1. This is an application for the revision of an order passed by the learned Subordinate Judge of Jaunpur, rejecting the applicant's application for leave to appeal as a pauper under Order 44, Rule 1, Civil P.C. That order was passed after notice had been issued not only to the Government Pleader but to the respondent, and the present application in revision is made on the ground that the application in the court of the Subordinate Judge could not be rejected under the proviso to Order 44, Rule 1, Civil P.C. at that stage, i.e. after the Court had had an opportunity of rejecting the application summarily, and had, instead of rejecting summarily, issued notices to the other parties concerned. The whole procedure relating to pauper appeals is set forth, in the two rules of Order 44. Rule 1 prescribes that 'a person who is unable to pay the requisite fee may present an application accompanied by a memorandum of appeal' and may be allowed to appeal as a pauper
subject in all matters...to the provisions relating to suits by paupers in so far as those provisions are applicable.
2. But the proviso shows that the court must reject the application unless
upon a perusal thereof and of the judgment and decree appealed from it sees reason to think that the decree is contrary to law or to some usage having the force of law or is otherwise erroneous or unjust.
3. It is therefore clear that the court must in considering these applications always be mindful of the provisions relating to suits and be ready to apply them to applications for leave to appeal if they are capable of application. Special stress is laid in Rule 1 on the provisions relating to the presentation of the application, and Order 33, Rule 3 (which relates to suits) provides that the application shall be presented to the Court by the applicant in person unless he is exempted, and it is clear therefore that this provision will also apply to the presentation of an application for leave to appeal. Order 33 then goes on to, show that the court may examine the applicant regarding the merits of the claim and the property of the applicant (Rule 4) and in Rule 5 are enumerated the reasons for which the court may 'reject an application for permission to sue as a pauper'. If the application is not thus summarily rejected the court must issue notices to the opposite party and to the Government Pleader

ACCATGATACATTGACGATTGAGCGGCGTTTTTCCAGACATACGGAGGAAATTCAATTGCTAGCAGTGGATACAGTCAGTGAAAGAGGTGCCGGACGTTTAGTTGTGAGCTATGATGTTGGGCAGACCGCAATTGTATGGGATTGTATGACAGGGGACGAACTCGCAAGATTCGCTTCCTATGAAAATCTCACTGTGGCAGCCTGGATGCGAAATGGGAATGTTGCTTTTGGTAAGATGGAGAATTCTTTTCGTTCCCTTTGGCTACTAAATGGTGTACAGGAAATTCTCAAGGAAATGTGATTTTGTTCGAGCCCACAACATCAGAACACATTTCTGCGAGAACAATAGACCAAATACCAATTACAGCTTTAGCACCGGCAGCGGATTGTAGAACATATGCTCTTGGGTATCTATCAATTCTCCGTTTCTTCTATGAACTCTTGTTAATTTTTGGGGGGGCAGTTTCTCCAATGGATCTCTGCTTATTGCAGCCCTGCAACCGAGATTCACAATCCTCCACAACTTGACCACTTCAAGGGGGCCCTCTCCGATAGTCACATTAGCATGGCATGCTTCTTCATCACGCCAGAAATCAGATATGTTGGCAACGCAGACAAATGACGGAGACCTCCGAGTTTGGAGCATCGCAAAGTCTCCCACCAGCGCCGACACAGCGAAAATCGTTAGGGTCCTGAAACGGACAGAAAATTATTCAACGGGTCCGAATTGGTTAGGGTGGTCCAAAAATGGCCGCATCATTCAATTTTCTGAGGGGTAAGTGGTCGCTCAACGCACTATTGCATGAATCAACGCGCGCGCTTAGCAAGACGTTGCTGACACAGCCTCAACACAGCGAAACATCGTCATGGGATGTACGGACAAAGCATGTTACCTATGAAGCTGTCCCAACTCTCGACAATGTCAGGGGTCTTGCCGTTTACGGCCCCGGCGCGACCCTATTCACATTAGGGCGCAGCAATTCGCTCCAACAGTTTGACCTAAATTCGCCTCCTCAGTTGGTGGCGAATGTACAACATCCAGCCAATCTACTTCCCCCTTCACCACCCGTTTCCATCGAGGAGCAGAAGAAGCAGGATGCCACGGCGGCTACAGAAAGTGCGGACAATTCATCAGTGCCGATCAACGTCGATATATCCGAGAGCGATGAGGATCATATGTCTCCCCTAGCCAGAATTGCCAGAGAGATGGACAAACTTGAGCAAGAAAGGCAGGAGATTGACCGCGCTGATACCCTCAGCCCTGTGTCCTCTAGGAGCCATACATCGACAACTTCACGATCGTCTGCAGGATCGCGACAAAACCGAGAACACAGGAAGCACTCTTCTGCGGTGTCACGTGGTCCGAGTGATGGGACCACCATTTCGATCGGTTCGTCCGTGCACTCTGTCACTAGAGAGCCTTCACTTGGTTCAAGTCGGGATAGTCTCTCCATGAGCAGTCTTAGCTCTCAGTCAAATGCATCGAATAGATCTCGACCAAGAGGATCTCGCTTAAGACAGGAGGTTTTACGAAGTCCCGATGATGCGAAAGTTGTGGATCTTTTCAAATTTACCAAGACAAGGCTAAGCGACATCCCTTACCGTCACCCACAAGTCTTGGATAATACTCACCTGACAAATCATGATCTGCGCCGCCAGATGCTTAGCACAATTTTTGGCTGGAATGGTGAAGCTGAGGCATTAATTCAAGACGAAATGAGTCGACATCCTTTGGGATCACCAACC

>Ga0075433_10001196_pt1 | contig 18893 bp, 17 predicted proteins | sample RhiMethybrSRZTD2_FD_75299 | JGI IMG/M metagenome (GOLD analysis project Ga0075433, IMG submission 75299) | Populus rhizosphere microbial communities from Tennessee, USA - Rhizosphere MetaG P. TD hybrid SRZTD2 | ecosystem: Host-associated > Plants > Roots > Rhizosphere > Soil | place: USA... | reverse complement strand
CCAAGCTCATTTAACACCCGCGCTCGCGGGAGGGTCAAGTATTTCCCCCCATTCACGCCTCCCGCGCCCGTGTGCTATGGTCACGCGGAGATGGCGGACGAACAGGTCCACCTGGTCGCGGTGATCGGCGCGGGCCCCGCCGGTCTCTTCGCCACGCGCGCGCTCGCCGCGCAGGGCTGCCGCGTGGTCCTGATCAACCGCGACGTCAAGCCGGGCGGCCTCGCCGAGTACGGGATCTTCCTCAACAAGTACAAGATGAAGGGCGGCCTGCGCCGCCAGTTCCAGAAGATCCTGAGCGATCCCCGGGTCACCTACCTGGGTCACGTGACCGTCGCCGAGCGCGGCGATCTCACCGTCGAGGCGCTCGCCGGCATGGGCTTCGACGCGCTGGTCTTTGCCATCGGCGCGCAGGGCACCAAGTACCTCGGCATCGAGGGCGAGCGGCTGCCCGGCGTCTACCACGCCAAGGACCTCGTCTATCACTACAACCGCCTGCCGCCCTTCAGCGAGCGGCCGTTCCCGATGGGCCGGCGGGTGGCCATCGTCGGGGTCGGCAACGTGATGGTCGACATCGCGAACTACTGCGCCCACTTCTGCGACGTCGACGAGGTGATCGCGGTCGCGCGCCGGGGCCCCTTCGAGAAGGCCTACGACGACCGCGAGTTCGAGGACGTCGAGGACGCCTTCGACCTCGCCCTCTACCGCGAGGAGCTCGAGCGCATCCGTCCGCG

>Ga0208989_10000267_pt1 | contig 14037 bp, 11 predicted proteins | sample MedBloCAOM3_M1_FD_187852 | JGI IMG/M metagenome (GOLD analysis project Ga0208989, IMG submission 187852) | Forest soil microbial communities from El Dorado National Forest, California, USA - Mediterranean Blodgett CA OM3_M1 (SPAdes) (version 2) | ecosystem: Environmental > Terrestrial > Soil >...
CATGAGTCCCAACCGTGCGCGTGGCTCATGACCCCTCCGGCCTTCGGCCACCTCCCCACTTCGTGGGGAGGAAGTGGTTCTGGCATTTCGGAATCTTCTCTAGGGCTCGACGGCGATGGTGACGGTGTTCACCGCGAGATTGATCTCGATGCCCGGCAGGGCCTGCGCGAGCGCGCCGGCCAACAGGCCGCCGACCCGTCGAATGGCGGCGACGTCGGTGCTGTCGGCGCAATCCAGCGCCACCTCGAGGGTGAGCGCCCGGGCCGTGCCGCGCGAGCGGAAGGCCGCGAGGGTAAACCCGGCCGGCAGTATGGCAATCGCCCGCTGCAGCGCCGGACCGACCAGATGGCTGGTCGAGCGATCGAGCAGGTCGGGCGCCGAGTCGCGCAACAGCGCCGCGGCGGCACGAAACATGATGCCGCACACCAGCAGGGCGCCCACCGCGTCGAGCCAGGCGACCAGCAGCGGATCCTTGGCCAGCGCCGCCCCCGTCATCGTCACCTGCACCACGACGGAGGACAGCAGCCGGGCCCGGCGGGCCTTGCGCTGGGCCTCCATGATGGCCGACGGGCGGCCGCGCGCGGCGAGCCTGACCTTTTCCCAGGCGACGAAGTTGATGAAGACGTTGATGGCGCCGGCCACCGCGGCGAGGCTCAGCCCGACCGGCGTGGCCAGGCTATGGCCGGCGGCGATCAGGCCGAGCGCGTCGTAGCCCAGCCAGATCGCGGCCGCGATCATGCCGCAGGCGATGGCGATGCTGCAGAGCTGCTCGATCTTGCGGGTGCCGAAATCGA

for receiving such evidence as the applicant may adduce in proof of his pauperism and for hearing any evidence which may be adduced in disproof thereof.
4. In short the Court may under Order 33 reject an application for leave to sue as a pauper summarily, i.e., after an examination of the applicant or his agent for any of the reasons given in Rule 5 but if the Court does not so reject the application summarily it must issue a notice and hold an enquiry to decide whether the applicant can prove pauperism. If pauperism be proved the suit proceeds as an ordinary suit would with the one exception that the plaintiff is not required to pay a Court-fee (Rule 8). There is, it will be observed no provision in Order 33 by which after issuing. notice the Court may reject the application on the ground that it
sees reason to think that the decrees is contrary to law or to some usage having the force of law or is otherwise erroneous or unjust
it must try out the suit on its merits.. I have laid some stress on these rules-in Order 33 because the counsel for the opposite party has based his defence to the present application largely on them.